The Complete Roderick

Posted by : atcampbell | On : October 6, 2008

The Complete Roderick by John Sladek

This meeting at the North Village Library drew thirteen participants. Our topic was The Complete Roderick, a classic robot book by ArmadilloCon 6 Guest of Honor John Sladek. The book was original published in two volumes: Roderick (1980) and Roderick at Random (1983). Five of us had read Sladek before. Ten of us started the book. Seven finished the first part (the novel Roderick) and three finished the whole thing. Four of us had read this work many years ago.

Many in the group enjoyed the book for its humor and social satire.  It worked well as a commentary on the culture of the late 70s/early 80s and as a parody of the literary fiction being published at the time. We appreciated Sladek’s clever prose and stream-of-consciousness storytelling approach. Those of us who’d attended graduate school appreciated the crazy goings-on at the university in the book. One person detected a strong message of “distrust authority.”

The scenes of Roderick’s development and the reactions of those who observed him were interesting.  It was curious how people treated Roderick differently as his appearance changed. Many of us enjoyed reading about Roderick as a child robot. One person liked the discussions of Roderick’s soul. Another felt the book was a subtle attack on Asimov.

One reader simply loved the book. He liked the sequence with Roderick at a Catholic school. He appreciated the use of the 3 Laws of Robotics. He felt the whole book is a critique of Artificial Intelligence.  If a machine reaches intelligence, why not join a rock band?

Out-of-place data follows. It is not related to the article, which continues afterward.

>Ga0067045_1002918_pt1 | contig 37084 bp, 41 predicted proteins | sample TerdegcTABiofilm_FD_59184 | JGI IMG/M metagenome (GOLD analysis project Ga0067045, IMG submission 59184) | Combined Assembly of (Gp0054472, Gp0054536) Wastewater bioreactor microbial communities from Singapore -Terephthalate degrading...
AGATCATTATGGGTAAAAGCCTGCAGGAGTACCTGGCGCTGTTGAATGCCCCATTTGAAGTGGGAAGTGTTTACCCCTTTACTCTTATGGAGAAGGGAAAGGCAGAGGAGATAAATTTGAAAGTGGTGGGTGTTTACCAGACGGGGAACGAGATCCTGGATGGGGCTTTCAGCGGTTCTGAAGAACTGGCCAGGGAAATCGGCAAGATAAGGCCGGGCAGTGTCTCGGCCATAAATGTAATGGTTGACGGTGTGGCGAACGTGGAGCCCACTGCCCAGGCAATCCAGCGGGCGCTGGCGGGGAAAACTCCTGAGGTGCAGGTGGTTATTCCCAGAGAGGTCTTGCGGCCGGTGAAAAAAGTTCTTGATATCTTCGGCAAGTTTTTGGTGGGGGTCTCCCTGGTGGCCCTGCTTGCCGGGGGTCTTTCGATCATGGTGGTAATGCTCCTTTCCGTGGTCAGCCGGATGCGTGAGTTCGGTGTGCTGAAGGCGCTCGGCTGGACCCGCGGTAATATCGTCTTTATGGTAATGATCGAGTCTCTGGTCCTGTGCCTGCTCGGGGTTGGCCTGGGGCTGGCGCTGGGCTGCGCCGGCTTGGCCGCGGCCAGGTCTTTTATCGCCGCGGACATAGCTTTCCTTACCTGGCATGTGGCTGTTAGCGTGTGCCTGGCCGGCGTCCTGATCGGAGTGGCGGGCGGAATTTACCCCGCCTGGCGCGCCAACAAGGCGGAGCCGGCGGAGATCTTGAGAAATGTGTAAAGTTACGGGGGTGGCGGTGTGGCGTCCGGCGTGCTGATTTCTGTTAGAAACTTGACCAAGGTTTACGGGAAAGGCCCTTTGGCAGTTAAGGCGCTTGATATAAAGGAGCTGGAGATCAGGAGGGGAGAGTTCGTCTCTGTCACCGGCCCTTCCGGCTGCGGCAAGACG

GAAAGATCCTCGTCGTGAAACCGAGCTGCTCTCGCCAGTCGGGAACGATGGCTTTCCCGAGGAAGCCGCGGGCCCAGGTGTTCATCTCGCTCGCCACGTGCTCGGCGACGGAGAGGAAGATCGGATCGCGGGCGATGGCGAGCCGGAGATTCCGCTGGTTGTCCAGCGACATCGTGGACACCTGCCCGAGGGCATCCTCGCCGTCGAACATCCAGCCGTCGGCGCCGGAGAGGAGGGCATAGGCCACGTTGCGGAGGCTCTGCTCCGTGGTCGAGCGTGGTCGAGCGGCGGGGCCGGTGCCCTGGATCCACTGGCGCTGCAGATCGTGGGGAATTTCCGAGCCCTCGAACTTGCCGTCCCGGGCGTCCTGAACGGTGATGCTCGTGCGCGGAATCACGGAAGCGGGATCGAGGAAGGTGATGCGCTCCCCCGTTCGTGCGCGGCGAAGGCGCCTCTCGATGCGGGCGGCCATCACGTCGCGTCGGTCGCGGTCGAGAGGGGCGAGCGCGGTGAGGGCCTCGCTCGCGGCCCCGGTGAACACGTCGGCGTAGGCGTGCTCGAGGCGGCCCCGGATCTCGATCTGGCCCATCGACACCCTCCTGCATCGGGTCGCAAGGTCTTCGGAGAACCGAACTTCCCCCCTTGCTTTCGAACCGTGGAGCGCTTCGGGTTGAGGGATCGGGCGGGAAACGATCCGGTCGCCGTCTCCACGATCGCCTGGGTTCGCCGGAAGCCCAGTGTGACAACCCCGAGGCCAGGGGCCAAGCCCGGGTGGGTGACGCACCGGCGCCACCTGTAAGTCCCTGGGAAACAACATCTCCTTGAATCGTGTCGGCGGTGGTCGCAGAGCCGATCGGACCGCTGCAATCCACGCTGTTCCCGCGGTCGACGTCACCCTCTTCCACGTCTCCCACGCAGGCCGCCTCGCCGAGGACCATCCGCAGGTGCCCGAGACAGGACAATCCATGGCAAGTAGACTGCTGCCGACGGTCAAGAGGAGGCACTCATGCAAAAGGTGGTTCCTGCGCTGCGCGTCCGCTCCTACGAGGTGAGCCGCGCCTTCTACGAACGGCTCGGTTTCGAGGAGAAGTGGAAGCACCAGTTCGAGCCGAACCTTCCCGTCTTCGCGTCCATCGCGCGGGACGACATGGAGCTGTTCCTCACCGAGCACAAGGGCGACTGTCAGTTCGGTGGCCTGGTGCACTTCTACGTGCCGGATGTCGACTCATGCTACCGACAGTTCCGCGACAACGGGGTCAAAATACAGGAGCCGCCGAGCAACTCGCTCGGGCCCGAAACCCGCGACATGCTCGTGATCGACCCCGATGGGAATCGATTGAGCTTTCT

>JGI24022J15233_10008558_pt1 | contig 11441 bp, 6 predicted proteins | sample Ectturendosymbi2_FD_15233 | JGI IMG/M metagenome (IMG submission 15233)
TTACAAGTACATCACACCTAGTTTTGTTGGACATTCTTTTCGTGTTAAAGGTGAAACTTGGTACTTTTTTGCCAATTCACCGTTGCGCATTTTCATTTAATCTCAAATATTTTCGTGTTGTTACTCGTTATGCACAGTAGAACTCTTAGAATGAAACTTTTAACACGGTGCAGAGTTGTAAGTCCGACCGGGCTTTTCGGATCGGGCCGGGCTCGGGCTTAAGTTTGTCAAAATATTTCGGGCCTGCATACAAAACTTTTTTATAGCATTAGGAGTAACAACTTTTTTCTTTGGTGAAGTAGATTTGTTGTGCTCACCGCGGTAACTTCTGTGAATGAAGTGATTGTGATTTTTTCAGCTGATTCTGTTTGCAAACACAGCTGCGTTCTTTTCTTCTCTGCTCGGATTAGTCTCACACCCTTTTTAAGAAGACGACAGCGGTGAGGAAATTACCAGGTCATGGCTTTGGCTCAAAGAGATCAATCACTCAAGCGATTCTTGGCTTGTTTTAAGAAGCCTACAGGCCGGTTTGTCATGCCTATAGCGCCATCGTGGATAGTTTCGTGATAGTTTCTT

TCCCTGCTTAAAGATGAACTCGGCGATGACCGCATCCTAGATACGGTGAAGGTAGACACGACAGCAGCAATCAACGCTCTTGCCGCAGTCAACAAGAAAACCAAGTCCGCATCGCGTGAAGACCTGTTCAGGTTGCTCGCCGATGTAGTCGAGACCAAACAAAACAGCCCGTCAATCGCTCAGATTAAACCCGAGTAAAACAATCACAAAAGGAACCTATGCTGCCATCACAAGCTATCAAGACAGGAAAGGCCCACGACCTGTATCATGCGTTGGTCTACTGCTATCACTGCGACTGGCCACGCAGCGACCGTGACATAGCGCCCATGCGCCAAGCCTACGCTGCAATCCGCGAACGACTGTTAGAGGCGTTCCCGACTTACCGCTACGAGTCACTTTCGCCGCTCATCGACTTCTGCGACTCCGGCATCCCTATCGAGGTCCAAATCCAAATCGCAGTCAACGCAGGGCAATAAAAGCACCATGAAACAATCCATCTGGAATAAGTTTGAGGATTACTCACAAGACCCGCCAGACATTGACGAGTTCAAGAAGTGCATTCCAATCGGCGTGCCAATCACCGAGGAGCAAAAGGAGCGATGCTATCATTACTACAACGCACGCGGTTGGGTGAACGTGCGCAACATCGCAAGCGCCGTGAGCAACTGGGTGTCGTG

Those who tried to read the book strictly as a hard sf novel were disappointed. Many from this contingent are active in the Austin Robot Group. One person felt that the technology was so dated that it hurt the story. He found it unbelievable that a robot could be around for 30 years and not be obsolete without regular upgrades. He felt that the title character, the robot Roderick, was clearly sentient, and wished the author had explored this idea more. Another complained that the book was a tedious slog, and gave up after about 100 pages. He did not find it believable when the robot did little boy things, and did not like any of the characters.

A few people felt that the book did not really have a story to tell. One person thought the book was a framework for the author’s pet peeves. Clearly some passages were parodies, but she did not know the subjects of the parodies. This group felt that there were too many characters and plot threads, and the story was confusing.

Overall it was an interesting discussion full of diverse opinions. We would recommend the book to people who like literary sf and who want to read about the culture of the 70s and 80s. After the meeting, many of us had a nice dinner at Fuddrucker’s.

–A. T. Campbell, III